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It Is Time For Self-Regulation And Accreditation Of LPOs

by Mark Ross

Formal regulation of the legal process outsourcing (LPO) industry and an industry wide education and accreditation program for offshore LPO attorneys is an essential step toward the maturation of the industry. LPOs have overcome the first hurdle in the race to provide quality legal services, which is convincing inherently cautious and risk-averse lawyers of the real benefits in offshore legal outsourcing. The more pressing problem is the proliferation of unknown offshore providers, some of whom are jumping on the LPO bandwagon as a get-rich-quick proposition. Without self-regulation, questionable providers may destroy the hard-won confidence in the LPO industry. This could eventually lead to a burst bubble in LPO reminiscent of the demise of the dotcoms.

What did we learn from the collapse of the dotcoms? Mainly, that an idea (even a great one) is not enough to sustain a business for the long term. Industry leaders and many lawyers in the corporate world already know who the reputable LPO providers are, but potential clients may not. Resources such as the International Association of Outsourcing Professionals will become increasingly important tools for potential clients eager to learn about the variety of LPOs, and such tools can help them make decisions about vendor selection. Moreover, LPOs themselves can come together to create an industry-wide standard of self-regulation so that clients can approach LPOs with a baseline of knowledge about their credentials and experience. Public tools and industry cooperation will ultimately lead to enhanced professionalism among LPOs and increased public confidence about our services.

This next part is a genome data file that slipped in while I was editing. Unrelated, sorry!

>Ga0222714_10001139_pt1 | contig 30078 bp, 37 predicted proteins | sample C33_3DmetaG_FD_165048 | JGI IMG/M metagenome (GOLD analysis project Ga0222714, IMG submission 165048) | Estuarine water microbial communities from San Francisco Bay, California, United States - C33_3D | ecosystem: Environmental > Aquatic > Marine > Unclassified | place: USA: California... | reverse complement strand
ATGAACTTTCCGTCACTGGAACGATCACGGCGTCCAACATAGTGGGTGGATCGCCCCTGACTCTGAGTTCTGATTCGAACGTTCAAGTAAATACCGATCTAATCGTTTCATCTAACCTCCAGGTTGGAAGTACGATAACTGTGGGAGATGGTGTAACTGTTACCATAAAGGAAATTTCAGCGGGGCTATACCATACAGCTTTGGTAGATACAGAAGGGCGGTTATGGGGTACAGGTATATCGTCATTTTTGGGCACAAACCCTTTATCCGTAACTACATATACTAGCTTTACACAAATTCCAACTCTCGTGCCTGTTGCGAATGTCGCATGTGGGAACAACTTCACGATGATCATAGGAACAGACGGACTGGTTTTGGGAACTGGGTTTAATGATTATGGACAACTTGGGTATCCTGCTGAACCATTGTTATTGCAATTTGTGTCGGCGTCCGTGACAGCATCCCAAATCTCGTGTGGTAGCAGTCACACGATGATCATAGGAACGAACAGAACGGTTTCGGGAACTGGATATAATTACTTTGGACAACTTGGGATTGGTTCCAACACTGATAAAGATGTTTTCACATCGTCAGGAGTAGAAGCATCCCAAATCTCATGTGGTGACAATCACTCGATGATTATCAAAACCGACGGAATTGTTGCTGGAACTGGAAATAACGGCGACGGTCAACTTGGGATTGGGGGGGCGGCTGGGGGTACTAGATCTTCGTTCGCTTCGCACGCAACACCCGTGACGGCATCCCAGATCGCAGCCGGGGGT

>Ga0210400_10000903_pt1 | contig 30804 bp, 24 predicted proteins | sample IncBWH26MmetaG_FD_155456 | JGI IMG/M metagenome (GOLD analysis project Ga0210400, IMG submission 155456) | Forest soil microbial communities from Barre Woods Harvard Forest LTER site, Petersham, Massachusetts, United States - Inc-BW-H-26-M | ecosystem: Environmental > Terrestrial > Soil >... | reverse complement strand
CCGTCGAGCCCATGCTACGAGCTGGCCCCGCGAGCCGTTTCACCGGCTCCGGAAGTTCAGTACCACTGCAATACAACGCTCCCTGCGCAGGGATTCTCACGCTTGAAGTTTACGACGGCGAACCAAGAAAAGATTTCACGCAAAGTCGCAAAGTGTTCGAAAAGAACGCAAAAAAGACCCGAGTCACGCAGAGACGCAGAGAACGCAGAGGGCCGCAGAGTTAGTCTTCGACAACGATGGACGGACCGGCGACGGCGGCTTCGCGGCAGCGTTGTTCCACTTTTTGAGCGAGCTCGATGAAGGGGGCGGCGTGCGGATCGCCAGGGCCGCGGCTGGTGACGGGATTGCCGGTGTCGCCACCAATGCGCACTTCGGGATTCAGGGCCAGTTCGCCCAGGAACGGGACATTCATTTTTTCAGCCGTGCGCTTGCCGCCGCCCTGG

Some of the self-regulation initiatives I recommend are already in place at LawScribe. Our Indian attorneys undergo intensive 2-month training courses on US rules and procedures before working on client related matters. Several of our competitors insist on similar training for their offshore attorneys, but education alone is not enough. Specific criteria voluntarily adopted by the leading LPOs would create a minimum threshold for service providers. Adoption and implementation of these criteria could lead to an approved quality mark recognizable to clients.

I propose that LPOs meeting the following criteria be invited to participate in development of the initial set of regulatory standards for the industry:

  • The LPO must have been incorporated for a minimum of 12 months.
  • The LPO would be required to have a staffed physical US (or UK, if its client base is English) presence, not simply a post office box mailing address.
  • The LPO would be required to employ at least one full-time qualified (admitted) US (or UK) attorney on-shore.
  • The LPO would be required to develop and implement a written training program for offshore attorneys working on US (or UK) matters.
  • The LPO offices (wherever located), employees and qualifications of attorneys would be subject to independent verification.
  • Employment histories, background checks and legal education achievements of at least 10 of the LPO's Indian attorneys would be independently verified and those verified must be full-time employees of the LPO concerned.
  • Each LPO would be required to provide professional references from at least 10 existing clients (or from individuals for which the managers and owners have previously performed legal services, if the LPO does not then have 10 existing clients).
These restrictions are no more rigorous than an LPO's prospective client would be likely to ask in a standard Request for Proposal. Highly qualified and reputable LPOs can emerge and enter the marketplace at any time, and the self-regulation criteria are not an attempt to restrict the market or inhibit competition. However, the rapid proliferation of entities using the "LPO" name suggests that if we fail to regulate our industry from within, and soon, the industry could become a free-for-all with disastrous consequences for both participants and clients, based on the actions of companies interested only in making a fast buck (or rupee).

About The Author

Mark Ross is Director of Business Development of Lawscribe, which provides staffing and office support services to law firms, solo practitioners and other businesses through overseas outsourcing.

The opinions expressed in this article do not necessarily reflect the opinion of ILW.COM.

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